In the mid-19th century, American newspapers began to take a more sophisticated approach to reporting. George Jones and Henry Jarvis Raymond – the latter often called the “godfather of the Republican Party” – co-founded The New York Daily Times in 1851. Taking inspiration from The Times of London, Jones and Raymond’s new paper sought to combine the sophisticated writing style of British newspapers with the rigorous journalism and personal witness testimony of American newspapers. At the time of its inception, The New York Daily Times had the highest quality standards in reporting and writing. What also set the Times apart from others of the era was its promise to avoid sensationalist news reporting. Raymond specifically wrote in his debut issue that there were “few things in this world which it is worth while to get angry about,” and that they were “just the very things that anger will not improve.” The New York Daily Times was later rebranded as The New York Times, and is presently still in operation. Another New York-based newspaper company established around the same time was the Associated Press. Commencing its operations in 1846, the Associated Press was the result of a merger of several major news companies in New York City. These companies would collaborate to find and publish stories under the same overarching brand name to larger audiences, eliminating the need to rely on their smaller companies to find content. The Associated Press broke new ground for newspaper journalism by using the telegraph for faster communications, and using its own “pony express” network to deliver newspapers across the country. With these two new innovations being used, the Associated Press was able to cut the then-average news delivery time of weeks down to days, and even in some cases mere hours.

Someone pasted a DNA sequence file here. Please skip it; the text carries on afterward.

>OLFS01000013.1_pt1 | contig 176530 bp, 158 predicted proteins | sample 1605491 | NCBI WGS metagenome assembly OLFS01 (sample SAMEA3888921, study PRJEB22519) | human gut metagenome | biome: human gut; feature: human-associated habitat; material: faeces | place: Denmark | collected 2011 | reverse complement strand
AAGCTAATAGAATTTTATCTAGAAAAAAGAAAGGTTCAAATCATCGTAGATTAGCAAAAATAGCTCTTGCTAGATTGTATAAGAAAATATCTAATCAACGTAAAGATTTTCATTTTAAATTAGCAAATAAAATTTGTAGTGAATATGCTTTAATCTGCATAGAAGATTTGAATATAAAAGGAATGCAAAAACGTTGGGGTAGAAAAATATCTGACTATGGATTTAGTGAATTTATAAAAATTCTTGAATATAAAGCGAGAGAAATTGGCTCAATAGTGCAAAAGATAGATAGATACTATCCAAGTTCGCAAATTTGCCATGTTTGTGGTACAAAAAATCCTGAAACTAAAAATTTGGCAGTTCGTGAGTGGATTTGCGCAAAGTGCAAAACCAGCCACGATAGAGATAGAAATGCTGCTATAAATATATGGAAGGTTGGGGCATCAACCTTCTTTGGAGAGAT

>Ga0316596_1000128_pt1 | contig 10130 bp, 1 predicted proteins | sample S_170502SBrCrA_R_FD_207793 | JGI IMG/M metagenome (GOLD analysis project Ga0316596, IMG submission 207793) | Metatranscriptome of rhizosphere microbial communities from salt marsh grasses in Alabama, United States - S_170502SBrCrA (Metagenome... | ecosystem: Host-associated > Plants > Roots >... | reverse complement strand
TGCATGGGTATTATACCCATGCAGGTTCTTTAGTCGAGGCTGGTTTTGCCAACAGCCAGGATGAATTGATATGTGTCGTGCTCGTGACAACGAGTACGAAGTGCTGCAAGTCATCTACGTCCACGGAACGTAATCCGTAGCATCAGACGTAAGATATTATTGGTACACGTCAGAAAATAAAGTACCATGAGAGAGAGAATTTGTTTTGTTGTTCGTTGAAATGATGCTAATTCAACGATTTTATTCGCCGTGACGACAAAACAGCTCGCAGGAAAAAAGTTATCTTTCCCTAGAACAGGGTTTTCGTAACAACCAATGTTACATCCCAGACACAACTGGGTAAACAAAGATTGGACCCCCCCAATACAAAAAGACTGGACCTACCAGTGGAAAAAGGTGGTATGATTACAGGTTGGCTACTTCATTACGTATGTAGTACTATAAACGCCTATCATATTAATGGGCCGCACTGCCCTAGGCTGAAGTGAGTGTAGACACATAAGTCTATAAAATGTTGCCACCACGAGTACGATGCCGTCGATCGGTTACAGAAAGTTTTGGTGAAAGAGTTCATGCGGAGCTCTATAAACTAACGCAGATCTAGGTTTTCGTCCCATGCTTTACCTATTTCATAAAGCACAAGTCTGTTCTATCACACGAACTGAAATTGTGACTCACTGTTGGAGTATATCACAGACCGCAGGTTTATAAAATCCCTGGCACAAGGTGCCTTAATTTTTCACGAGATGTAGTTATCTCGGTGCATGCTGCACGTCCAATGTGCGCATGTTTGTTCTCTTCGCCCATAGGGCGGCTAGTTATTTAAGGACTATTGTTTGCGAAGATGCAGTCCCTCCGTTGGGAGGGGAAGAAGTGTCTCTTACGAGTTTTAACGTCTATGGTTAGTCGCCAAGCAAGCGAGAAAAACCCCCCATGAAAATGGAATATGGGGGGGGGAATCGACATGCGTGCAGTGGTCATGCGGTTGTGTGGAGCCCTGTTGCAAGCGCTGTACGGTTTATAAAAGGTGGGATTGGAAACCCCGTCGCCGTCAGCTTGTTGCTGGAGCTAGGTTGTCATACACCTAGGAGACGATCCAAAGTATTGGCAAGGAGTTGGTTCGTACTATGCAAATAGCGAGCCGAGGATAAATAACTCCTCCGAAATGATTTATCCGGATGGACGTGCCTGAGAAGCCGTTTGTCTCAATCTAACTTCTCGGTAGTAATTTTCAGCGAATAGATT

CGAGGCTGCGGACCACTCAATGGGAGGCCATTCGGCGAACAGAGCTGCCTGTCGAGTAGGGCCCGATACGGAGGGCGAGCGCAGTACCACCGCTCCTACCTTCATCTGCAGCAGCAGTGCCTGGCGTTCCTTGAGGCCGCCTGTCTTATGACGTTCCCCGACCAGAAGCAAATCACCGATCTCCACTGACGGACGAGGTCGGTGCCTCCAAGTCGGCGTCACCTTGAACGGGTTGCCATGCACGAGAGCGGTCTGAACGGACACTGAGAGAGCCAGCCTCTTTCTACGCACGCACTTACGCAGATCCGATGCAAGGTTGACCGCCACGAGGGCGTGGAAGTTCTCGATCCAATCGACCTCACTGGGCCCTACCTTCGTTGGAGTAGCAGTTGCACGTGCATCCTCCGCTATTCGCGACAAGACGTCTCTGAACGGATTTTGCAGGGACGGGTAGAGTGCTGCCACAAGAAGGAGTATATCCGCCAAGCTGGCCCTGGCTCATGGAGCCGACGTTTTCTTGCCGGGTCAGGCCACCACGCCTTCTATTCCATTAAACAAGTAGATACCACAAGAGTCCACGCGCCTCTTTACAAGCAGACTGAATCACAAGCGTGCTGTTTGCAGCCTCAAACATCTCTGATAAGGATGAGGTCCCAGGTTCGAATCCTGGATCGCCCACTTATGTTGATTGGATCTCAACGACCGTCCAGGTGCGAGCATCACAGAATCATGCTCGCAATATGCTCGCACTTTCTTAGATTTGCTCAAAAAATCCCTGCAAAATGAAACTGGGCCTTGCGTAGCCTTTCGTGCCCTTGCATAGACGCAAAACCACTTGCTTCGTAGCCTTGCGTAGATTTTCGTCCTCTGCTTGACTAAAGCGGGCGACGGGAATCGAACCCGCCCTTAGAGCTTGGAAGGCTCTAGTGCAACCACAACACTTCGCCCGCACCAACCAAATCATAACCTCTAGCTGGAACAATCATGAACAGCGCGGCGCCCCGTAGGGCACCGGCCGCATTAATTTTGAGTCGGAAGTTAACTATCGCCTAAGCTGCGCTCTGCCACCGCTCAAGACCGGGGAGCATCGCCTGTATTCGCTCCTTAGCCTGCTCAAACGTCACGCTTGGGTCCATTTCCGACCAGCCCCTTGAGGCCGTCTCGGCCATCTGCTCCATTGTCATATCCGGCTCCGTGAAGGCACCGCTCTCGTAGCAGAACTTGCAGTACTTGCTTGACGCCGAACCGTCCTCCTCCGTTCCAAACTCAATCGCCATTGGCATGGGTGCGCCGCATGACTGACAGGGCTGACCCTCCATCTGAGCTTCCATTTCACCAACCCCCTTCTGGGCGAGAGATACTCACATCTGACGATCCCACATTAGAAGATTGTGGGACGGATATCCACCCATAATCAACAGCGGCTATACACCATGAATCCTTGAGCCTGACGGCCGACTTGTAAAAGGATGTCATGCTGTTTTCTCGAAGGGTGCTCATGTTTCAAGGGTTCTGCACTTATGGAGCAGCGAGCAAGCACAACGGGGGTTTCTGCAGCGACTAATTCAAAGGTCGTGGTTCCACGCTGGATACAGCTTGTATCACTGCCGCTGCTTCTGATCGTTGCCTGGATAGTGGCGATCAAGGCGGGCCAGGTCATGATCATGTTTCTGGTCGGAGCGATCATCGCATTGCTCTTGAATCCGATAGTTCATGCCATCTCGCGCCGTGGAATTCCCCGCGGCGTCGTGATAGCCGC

Debut issue of “The New York Daily Times” from September 1851. (Public Domain)